Neuropathic arthropathy, also known as Charcot joint, is a destructive arthropathy resulting from loss or diminution of proprioception, pain and temperature perception. [1],[2],[3] Patients with diabetes mellitus, syringomyelia and syphilis are particularly prone to this disease. [4] Diabetic patients tend to have involvement of foot and ankle, while knee is the common site in syphilis. Patients with syringomyelia commonly suffer with shoulder and elbow involvement. [5]

We conducted a Medline search with the keywords Charcot arthropathy shoulder, and found a total of 110 related articles. As such, Charcot arthropathy involving shoulder joint is an uncommon disorder, with less than 70 patients reported in the English literature. [6] Among them, we found only three cases where bilateral involvement was observed. Herein, we report a case that is felt to be of interest because of two reasons, one because of bilateral involvement with unusually late presentation and second because of resorptive appearance on one side and combined resorptive-productive appearance on the other side radiologically. To the best of our knowledge, this is the first case with bilateral shoulder involvement where one side showed resorptive and the other side showed mixed resorptive-hypertrophic destruction of joint.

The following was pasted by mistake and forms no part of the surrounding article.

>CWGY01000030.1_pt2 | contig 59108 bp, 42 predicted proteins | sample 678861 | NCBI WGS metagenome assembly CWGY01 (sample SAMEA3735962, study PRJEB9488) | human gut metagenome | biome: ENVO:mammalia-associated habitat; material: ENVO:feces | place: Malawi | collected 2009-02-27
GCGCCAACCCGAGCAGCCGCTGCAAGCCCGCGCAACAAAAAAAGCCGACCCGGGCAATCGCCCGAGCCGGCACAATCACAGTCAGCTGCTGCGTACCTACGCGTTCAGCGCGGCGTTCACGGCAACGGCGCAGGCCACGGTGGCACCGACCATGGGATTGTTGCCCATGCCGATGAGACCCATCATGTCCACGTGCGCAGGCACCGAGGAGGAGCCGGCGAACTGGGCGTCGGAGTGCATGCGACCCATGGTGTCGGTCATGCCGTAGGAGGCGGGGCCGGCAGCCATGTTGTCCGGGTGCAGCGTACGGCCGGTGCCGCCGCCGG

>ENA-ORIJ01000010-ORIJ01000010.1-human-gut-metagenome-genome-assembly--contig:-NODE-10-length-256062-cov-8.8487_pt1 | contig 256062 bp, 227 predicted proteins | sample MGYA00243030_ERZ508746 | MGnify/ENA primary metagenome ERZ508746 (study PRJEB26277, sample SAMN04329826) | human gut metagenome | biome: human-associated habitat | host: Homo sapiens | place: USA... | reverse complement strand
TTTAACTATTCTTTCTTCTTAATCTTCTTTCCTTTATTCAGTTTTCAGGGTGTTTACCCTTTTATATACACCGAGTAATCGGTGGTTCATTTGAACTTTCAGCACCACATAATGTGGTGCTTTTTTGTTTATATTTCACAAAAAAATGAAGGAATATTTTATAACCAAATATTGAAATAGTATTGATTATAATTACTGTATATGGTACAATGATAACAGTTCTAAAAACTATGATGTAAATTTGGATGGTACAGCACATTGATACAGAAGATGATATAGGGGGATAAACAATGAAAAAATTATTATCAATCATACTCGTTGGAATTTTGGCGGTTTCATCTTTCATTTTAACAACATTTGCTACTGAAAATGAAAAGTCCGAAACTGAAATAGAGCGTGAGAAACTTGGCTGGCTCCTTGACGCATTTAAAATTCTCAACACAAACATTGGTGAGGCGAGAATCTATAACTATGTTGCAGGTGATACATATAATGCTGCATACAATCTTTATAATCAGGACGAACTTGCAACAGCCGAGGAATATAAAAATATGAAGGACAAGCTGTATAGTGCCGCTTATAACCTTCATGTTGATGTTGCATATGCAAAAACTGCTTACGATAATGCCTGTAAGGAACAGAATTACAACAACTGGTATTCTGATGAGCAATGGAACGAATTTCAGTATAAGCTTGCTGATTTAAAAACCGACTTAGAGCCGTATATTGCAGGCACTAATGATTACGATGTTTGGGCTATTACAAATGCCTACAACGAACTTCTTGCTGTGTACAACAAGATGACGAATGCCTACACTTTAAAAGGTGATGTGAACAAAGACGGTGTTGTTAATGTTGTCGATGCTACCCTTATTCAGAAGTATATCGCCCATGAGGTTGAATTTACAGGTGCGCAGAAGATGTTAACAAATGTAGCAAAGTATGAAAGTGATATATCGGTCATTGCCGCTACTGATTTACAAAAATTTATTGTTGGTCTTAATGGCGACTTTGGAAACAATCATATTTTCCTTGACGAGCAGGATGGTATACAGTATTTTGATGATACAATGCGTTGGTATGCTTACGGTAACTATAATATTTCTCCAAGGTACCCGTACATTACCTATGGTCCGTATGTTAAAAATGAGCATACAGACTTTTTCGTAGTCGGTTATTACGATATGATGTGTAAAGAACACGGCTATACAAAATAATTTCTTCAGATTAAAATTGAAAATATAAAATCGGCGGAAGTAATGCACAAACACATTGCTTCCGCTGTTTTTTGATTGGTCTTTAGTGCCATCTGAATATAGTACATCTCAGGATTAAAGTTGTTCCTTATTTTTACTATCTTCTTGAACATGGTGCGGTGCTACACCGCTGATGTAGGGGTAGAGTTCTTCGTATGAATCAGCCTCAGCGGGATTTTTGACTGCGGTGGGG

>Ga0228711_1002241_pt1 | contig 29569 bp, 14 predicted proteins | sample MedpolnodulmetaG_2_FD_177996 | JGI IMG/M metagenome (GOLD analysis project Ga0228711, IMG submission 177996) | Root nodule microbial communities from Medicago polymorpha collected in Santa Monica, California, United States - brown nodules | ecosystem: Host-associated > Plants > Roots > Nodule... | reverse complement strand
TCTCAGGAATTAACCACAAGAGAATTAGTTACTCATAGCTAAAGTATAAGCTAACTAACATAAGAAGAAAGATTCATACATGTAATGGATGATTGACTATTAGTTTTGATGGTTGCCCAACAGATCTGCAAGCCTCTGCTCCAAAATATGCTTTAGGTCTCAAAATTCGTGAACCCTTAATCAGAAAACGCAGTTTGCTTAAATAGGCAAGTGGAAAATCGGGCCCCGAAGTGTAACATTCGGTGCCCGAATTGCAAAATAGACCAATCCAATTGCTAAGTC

Case Report Top